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While The Age has long urged all eligible Victorians to get vaccinated against COVID-19, and has supported mandatory vaccinations for those in high-risk workplaces, we have been less convinced about the government’s hard-line decision to bar the unvaccinated from almost all public life indefinitely.
We have questioned whether the rules are strictly based on health advice, whether they are too punitive and whether they are really the best way to influence the shrinking numbers of vaccine-hesitant still among us.
But of particular concern has been the government’s reluctance to reveal the point at which the rules will be relaxed.
On this, in fact, Premier Daniel Andrews has been frustratingly opaque.
When he made the initial announcement in October – bullishly declaring “if you’re not vaccinated, you’re not getting in” – he suggested, vaguely, that the rules might remain in place “for the entirety of 2022”.
Last month, he said they would last at least until the Australian Grand Prix in April next year.
Then, on Thursday, he let slip the rules could change depending on an assessment of vaccines for children aged between five and 11 and the booster program.
“That’s not months and months away,” he said. “That’ll be in the next few weeks, and then we’ll be in a better and stronger position to perhaps have some changes.” It was, as Sumeyya Ilanbey reported in these pages, more than he’d given away previously. But it was hardly a road map.
NSW has set clear targets: lifting most restrictions at 95 per cent fully vaccinated or on December 15, whichever comes sooner. Targets have worked in Victoria in the past, too, which makes it doubly mystifying why Mr Andrews refuses to use one now.
Are we to assume that keeping the unvaccinated hold-outs in limbo, with no end in sight, is part of the strategy to encourage them to do the right thing?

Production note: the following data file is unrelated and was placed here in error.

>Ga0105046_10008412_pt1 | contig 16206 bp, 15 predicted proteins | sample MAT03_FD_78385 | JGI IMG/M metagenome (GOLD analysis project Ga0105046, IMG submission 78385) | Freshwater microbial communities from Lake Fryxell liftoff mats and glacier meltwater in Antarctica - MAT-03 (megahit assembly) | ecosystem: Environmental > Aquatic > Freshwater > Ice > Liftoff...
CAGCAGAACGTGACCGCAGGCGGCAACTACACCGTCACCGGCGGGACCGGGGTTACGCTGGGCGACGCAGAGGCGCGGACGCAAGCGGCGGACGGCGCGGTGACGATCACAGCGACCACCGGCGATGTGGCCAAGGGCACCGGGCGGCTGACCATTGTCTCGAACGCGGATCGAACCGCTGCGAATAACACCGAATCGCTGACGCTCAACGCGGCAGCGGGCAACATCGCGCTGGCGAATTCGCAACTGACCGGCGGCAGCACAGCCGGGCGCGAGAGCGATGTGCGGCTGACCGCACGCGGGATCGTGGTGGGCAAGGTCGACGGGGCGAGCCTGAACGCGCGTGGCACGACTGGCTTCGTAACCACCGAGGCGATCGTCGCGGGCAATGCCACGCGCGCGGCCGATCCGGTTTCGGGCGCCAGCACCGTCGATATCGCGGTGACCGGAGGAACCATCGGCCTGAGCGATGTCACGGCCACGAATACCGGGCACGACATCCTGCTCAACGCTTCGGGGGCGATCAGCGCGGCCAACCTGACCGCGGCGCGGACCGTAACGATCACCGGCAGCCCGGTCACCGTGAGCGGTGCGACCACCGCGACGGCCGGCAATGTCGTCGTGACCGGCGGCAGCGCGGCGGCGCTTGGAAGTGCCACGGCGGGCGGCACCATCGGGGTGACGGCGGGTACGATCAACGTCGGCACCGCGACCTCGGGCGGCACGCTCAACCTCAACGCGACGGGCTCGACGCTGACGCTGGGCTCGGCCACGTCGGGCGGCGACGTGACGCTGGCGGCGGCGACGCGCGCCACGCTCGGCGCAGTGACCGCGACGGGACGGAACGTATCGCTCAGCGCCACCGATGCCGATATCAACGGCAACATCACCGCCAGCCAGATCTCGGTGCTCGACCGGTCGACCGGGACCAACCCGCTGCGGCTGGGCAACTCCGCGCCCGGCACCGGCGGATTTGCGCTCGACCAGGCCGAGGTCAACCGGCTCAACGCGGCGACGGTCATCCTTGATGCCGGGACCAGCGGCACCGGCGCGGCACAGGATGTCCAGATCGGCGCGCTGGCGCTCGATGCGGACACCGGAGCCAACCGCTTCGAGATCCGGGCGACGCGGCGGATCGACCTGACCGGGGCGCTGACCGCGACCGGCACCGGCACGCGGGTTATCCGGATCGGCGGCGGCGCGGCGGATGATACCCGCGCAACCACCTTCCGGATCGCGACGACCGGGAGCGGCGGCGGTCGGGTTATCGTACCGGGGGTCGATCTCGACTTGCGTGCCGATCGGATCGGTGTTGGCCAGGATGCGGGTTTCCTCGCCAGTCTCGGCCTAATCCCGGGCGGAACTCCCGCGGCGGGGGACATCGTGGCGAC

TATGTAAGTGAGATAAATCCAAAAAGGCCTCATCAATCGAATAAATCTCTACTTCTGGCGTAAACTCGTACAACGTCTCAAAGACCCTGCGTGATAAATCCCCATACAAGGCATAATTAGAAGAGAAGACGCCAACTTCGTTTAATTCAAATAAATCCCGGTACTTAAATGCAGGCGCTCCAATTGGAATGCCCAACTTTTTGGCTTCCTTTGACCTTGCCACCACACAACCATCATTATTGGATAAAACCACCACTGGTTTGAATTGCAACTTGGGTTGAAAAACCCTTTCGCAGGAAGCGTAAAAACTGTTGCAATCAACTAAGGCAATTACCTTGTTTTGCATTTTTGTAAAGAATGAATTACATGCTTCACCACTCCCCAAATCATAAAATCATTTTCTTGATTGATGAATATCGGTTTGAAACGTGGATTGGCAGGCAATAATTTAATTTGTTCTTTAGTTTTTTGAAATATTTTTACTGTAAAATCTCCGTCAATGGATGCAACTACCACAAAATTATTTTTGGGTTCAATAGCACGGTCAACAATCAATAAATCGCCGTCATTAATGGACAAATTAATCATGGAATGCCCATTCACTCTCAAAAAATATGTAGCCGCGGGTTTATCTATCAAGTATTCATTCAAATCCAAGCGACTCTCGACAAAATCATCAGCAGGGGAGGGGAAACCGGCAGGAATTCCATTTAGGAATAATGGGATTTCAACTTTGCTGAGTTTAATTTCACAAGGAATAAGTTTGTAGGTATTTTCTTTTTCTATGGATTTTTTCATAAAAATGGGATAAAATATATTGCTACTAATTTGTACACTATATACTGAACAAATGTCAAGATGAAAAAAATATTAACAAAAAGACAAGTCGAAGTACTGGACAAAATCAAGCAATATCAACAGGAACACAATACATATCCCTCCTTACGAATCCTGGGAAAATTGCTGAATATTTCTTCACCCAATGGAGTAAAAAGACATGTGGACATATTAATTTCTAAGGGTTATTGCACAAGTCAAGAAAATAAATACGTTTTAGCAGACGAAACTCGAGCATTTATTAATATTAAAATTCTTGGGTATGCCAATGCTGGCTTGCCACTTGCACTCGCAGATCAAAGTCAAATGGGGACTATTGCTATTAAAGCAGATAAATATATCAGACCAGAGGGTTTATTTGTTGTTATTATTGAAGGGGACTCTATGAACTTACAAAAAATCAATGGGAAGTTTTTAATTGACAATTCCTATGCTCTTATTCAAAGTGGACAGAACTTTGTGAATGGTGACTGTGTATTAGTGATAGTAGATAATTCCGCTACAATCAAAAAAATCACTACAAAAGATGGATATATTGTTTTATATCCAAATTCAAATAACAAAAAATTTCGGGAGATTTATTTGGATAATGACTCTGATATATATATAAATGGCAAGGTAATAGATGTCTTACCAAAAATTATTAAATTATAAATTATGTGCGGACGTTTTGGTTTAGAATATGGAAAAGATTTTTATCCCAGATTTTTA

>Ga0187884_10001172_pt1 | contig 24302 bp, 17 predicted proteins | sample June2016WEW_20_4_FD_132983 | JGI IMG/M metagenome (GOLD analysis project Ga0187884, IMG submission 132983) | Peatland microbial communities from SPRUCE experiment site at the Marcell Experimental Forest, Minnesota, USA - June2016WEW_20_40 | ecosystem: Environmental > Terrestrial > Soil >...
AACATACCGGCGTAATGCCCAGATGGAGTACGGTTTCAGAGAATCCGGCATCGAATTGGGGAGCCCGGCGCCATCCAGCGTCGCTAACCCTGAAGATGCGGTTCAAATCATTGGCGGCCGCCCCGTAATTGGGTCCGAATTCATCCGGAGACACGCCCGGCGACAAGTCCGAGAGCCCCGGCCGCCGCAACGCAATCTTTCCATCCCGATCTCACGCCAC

At some point that will become self-defeating: it will only make anti-vaxxers more resistant, more militant and more entrenched in their opposition.
Public health and social policy experts have for months warned that the mandate could prove needlessly divisive. Margie Danchin from the Murdoch Children’s Research Institute told this masthead “having the vaccinated and unvaccinated divided undermines trust in government and health providers, and it is fracturing relationships in families. It should be far more focused on understanding what the actual risk is”.
The front line, of course, is retail and hospitality, whose young workers have been forced to play policeman, exposed to arguments, vandalism and outright violence of the kind visited on a Dymocks staffer, allegedly pushed down an escalator after asking to see a customer’s QR code.
Then there’s the irritating inconsistency of it all, with some establishments scrupulous about checking and others not bothering at all despite the threat of an enormous fine.
Back in October, we accepted the vaccine mandate, albeit crude and possibly punitive, as the price of freedom from lockdown. If it did indeed give some tardy Victorians the final push they needed, it did its job.
Yet as we crest 90 per cent fully vaccinated, health experts now believe it can be lifted with minimal risk. Even as we continue to support mandates for high-risk workers, there seems little to gain from continuing to bar the unvaccinated from daily life.
A tiny number will continue to refuse the vaccination. Some are simply selfish, or deluded, but we can live with it if they no longer pose much of a risk to others. The rest we can surely reach through education and social pressure.
Accordingly, we call on Mr Andrews to scrap the mandate as soon as possible, or at least to detail exactly the criteria that must be met for him to do so. Keeping it in place without a particular end point will only continue to fuel anti-vaccination victimhood – and to unnecessarily punish those who truly believe the misinformation they have been fed.
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